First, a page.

Auteur: Victor Hugo
Uitgever: Amazon Media EU S.à r.l.
Gewicht van: 518 KB
sympathieën voor Poems (English Edition)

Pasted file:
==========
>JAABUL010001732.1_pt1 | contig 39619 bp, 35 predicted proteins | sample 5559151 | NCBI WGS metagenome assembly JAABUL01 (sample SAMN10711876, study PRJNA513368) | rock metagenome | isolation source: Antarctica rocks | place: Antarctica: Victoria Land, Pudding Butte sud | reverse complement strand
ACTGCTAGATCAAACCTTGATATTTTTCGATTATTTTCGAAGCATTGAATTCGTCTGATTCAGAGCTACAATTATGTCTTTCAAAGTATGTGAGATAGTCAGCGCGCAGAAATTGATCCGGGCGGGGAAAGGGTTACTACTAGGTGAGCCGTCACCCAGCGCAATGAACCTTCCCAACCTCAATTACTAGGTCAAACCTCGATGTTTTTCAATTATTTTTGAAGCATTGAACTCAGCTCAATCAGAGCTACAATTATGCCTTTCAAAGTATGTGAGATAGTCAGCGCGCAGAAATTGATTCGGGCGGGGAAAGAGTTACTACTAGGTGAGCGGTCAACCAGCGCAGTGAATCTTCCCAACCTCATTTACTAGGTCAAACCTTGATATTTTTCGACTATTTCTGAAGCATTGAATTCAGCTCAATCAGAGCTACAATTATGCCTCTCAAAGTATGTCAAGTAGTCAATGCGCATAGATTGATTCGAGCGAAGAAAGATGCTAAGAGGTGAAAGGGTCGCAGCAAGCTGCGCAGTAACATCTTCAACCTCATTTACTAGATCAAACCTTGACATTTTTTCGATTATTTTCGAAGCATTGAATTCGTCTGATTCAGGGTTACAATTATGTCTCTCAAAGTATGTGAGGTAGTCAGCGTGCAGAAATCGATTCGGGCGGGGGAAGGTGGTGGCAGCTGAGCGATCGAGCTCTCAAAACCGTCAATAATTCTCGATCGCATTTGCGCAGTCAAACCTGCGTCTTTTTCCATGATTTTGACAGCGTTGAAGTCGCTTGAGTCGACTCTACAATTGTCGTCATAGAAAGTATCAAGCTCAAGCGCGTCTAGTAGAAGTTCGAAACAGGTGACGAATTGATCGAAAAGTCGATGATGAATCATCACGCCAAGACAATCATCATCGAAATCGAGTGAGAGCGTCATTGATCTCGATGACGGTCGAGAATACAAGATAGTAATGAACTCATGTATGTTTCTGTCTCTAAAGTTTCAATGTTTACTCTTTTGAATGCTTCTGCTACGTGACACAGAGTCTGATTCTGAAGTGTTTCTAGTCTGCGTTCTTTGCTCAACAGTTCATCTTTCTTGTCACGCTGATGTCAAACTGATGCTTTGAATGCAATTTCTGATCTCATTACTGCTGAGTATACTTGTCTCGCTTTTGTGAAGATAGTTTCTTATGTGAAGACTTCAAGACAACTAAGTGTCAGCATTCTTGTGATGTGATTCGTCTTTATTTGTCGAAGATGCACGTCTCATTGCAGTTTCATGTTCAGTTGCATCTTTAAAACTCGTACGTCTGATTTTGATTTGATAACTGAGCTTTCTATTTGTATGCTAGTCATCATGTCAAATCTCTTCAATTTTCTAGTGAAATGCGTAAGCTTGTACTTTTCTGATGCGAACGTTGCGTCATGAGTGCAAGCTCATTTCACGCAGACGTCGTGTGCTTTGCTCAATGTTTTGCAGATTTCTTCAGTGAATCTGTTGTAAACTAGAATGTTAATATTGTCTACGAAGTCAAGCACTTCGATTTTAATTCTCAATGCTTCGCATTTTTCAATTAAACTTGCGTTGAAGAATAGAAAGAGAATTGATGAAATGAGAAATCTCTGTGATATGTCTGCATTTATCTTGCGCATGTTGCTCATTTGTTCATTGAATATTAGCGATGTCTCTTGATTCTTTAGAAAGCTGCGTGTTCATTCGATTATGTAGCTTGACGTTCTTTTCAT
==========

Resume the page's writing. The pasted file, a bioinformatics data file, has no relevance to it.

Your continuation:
Review of The Source of All Things by Tracy Ross A Healing Journey The Source of All Things by Tracy Ross is literally and figuratively a healing journey. Ross embraces the wilderness as the vehicle that transports her from victim to survivor. Along the way, Ross seeks to make sense of the child sexual abuse she experienced. There may be maps to navigate the natural world, but no directions for exploring the alien territory of abuse. In the aftermath of her biological father’s sudden death, Ross’ mother marries a man who becomes devoted to her children. At four-years-old, Tracy adores her step-father, who protects her, provides for her, and engages her in outdoor sports, hiking trails, and camping trips. By the time Tracy is eight-years-old, her step-father is also molesting her. He infiltrated a vulnerable family, and advanced on the girl like a vulture. Yet her mother is depressed and disengaged from the family unit, so many steps behind the reality of what her husband is doing that she never catches up to meet Tracy’s needs. At sixteen-years-old, Tracy is strong enough to fulfill her own need for surviving abuse and betrayals. She enters a boarding school and embarks on wilderness adventures. Sometimes these travels require risking her life. Other times, Tracy finds comforts in nature that manage her self-destructive behavior. Child sexual abuse violates boundaries, and trekking through mountain valleys and desert floors offer boundless opportunities for Tracy’s hope and healing. Chapter 21, titled “Shooting Stars (or Birth Stories) reveals to the reader how child sexual abuse may affect every area of a victim’s life, including marriage, pregnancy, birth, and parenting. There are no clear paths to healing these wounds; Tracy uses nature like others use art or music. Tracy confronts her step-father about thirty years after the sexual assaults. She takes him back to the source, where the abuse first occurred. As he admits to abusing her, she questions if she could forgive him. She writes, “Love cuts with a serrated blade, and there are shreds of my feelings that form an unbreakable bond to my parents.” This is my point of departure, where I wonder just how much compassion a survivor of child abuse has to exert for a confirmed sexual predator. This memoir is well-written and well worth reading. A victim may see that he/she is not alone in the conflicting emotions and ambivalent feelings. Ross shows great courage in telling her story to bring awareness to the absolute devastation of child sexual abuse, and the long journey of recovery.